India should tread lightly in the Maldives
The Maldives crisis could be perfect opportunity for India, the US and other players to use the much vaunted Indo-Pacific strategy to find a solution to a regional problem.Updated: Feb 11, 2018 18:02 IST
President Abdulla Yameen of the Maldives has shown little regard for the world community’s calls to roll back the emergency he imposed last week to cling on to power. The “China factor” seems to be a key reason for his bravado at a time when his opponents have been urging India to step in, militarily if required, to shore up the island nation’s floundering democratic set-up. China, which has sizeable investments in the Maldives and accounts for more than 70% of the country’s foreign debt, has repeatedly warned against any outside intervention and described the political crisis as an internal affair that should be resolved by the stakeholders. Beijing did, however, somewhat modify its stance on Friday by saying it is in the “common interest” of India and China to maintain stability in the Maldives — a tacit acknowledgement of New Delhi’s role and influence in the region.
As things stand, the opposition in the Maldives is in no position to take on Mr Yameen, backed as he is by the military and the police force, and it is natural for leaders such as former president Mohamed Nasheed to turn to traditional ally, India. China may have poured millions of dollars into the Maldives, but there is a growing realisation among the polity that its presence isn’t exactly benign. Some have even raised India’s military intervention in the Maldives in 1988 while seeking action from New Delhi. But the situations are different. Thirty years ago, India had intervened to stop a coup by mercenaries, but the ongoing turmoil has Mr Yameen pitted against other Maldivian politicians and institutions. Therefore, a military operation may not be the ideal way to resolve the crisis and also ensure that democracy, however weak it may currently be, takes deeper roots in the Maldives.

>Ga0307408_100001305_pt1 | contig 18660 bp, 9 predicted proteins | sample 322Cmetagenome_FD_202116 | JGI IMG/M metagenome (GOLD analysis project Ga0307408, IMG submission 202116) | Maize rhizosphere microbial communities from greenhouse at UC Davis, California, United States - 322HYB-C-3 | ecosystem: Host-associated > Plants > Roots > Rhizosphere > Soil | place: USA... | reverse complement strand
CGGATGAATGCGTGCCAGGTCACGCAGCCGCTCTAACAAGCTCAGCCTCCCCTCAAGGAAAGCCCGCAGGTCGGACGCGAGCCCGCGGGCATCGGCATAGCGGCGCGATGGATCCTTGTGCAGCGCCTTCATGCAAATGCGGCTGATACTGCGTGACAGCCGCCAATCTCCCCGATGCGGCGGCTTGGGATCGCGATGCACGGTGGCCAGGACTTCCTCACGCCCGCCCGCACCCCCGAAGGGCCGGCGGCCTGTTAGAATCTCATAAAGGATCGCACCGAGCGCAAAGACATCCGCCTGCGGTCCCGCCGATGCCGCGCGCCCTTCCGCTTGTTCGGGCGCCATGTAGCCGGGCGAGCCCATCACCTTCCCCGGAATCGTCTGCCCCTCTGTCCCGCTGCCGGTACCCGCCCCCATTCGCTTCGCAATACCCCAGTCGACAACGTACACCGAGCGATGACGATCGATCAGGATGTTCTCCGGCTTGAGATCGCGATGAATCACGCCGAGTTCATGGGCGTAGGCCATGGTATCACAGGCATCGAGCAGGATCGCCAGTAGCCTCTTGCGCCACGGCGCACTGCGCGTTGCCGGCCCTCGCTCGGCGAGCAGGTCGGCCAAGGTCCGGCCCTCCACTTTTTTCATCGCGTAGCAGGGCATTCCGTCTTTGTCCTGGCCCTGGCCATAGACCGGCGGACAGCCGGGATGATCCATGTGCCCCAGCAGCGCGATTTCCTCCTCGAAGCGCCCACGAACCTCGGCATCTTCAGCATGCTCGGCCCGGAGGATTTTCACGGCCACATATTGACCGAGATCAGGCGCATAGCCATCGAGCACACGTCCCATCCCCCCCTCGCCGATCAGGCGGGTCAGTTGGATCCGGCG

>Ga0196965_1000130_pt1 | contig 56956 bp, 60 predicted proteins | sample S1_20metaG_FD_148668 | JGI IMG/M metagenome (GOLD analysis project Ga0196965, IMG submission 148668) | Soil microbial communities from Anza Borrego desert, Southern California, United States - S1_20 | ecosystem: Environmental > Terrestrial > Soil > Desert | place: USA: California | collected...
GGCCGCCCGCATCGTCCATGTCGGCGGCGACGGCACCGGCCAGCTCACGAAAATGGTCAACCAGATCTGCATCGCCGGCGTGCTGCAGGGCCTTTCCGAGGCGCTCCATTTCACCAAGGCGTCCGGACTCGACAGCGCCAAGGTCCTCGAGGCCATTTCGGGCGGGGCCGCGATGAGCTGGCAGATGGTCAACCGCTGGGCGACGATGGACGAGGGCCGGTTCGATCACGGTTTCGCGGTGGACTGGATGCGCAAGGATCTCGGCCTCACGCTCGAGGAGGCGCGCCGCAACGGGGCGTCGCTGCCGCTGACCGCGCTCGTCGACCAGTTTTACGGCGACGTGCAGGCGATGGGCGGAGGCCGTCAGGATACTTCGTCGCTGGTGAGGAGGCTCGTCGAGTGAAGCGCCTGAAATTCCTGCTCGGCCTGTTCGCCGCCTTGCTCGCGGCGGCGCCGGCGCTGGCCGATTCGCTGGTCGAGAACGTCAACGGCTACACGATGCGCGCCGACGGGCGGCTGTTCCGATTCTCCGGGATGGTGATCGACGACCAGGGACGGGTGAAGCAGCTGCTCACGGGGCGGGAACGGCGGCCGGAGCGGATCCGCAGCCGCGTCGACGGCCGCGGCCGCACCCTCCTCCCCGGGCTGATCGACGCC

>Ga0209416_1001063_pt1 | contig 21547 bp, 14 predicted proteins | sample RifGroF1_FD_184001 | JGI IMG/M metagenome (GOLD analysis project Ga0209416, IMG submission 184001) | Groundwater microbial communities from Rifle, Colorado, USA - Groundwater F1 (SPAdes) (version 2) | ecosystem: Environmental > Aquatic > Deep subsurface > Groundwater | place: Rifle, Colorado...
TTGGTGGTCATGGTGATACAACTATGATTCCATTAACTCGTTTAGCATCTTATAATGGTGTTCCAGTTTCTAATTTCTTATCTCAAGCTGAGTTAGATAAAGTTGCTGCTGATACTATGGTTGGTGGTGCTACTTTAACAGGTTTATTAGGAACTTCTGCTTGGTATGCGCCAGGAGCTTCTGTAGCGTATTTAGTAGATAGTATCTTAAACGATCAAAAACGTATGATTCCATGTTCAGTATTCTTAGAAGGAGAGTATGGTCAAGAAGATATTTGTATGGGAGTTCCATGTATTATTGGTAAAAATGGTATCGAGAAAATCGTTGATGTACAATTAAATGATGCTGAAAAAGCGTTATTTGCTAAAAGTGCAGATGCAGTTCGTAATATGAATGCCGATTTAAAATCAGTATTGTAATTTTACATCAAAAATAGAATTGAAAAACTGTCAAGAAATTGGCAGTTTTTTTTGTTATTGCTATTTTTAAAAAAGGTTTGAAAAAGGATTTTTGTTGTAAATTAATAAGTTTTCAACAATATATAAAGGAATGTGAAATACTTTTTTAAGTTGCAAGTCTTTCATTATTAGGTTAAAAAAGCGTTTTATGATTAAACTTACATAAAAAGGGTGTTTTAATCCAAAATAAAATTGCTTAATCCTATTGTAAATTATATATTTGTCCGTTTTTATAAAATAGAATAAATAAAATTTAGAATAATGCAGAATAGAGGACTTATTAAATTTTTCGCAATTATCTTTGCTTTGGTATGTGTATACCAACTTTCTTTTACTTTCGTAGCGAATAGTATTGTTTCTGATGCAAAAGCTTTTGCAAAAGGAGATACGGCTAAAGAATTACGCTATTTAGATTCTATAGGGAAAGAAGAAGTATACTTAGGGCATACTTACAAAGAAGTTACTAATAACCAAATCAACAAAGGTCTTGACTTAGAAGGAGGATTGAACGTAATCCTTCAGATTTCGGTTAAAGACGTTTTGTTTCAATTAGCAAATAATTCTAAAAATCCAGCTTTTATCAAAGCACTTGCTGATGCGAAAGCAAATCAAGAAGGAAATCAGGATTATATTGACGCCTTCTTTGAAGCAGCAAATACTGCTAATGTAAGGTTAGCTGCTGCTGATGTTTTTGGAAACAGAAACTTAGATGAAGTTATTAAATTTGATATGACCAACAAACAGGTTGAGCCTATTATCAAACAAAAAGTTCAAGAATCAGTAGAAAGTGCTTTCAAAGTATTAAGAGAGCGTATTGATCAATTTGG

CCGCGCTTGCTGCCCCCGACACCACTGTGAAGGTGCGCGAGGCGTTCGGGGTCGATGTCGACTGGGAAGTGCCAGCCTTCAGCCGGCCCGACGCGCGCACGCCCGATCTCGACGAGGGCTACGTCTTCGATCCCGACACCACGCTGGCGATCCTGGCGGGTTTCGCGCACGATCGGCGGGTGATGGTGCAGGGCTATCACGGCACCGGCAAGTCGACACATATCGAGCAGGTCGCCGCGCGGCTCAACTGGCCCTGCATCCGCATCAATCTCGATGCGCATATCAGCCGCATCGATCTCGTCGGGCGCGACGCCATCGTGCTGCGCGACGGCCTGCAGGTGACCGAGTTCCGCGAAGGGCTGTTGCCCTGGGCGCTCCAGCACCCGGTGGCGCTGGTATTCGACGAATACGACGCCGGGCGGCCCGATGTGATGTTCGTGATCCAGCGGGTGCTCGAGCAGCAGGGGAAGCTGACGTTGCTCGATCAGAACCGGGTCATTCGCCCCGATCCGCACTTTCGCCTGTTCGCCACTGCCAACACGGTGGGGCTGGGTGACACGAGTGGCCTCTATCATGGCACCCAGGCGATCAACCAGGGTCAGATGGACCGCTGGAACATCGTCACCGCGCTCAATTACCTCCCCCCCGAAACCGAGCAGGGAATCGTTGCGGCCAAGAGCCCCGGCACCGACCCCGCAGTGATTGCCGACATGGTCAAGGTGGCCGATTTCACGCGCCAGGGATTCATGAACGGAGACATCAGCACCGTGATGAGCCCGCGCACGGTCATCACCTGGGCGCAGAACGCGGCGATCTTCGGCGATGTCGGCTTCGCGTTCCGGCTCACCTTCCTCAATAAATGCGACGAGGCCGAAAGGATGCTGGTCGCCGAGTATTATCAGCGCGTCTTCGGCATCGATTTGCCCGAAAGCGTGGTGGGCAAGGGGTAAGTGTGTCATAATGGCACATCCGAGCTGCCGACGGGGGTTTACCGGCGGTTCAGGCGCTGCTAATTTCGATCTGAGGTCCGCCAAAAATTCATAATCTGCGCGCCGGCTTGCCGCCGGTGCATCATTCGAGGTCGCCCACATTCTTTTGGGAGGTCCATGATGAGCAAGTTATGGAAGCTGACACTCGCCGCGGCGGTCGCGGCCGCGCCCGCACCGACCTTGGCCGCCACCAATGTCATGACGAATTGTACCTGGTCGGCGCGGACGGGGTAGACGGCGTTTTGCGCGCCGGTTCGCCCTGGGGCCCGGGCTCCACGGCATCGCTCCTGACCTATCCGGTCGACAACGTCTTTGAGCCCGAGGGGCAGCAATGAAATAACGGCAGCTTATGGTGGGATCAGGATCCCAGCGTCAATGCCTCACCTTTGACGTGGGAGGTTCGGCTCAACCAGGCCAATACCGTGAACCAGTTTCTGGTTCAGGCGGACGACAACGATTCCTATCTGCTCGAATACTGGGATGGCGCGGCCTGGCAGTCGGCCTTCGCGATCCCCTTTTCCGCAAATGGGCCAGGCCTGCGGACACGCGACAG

There are some voices suggesting India hasn’t done enough, or that it hasn’t acted with alacrity. It would be better for India not to act in haste. Things have started moving in New Delhi, as was evident when Mr Yameen’s special envoy was informed he needn’t bother coming to India till the Maldivian president has addressed the world community’s concerns about the undermining of democratic institutions and the judiciary. Prime Minister Narendra Modi and President Donald Trump, in their latest phone conversation, made a pointed reference to concerns about the crisis. As the pieces fall into place, the Maldives crisis could be perfect opportunity for India, the US and other players to use the much vaunted Indo-Pacific strategy to find a solution to a regional problem.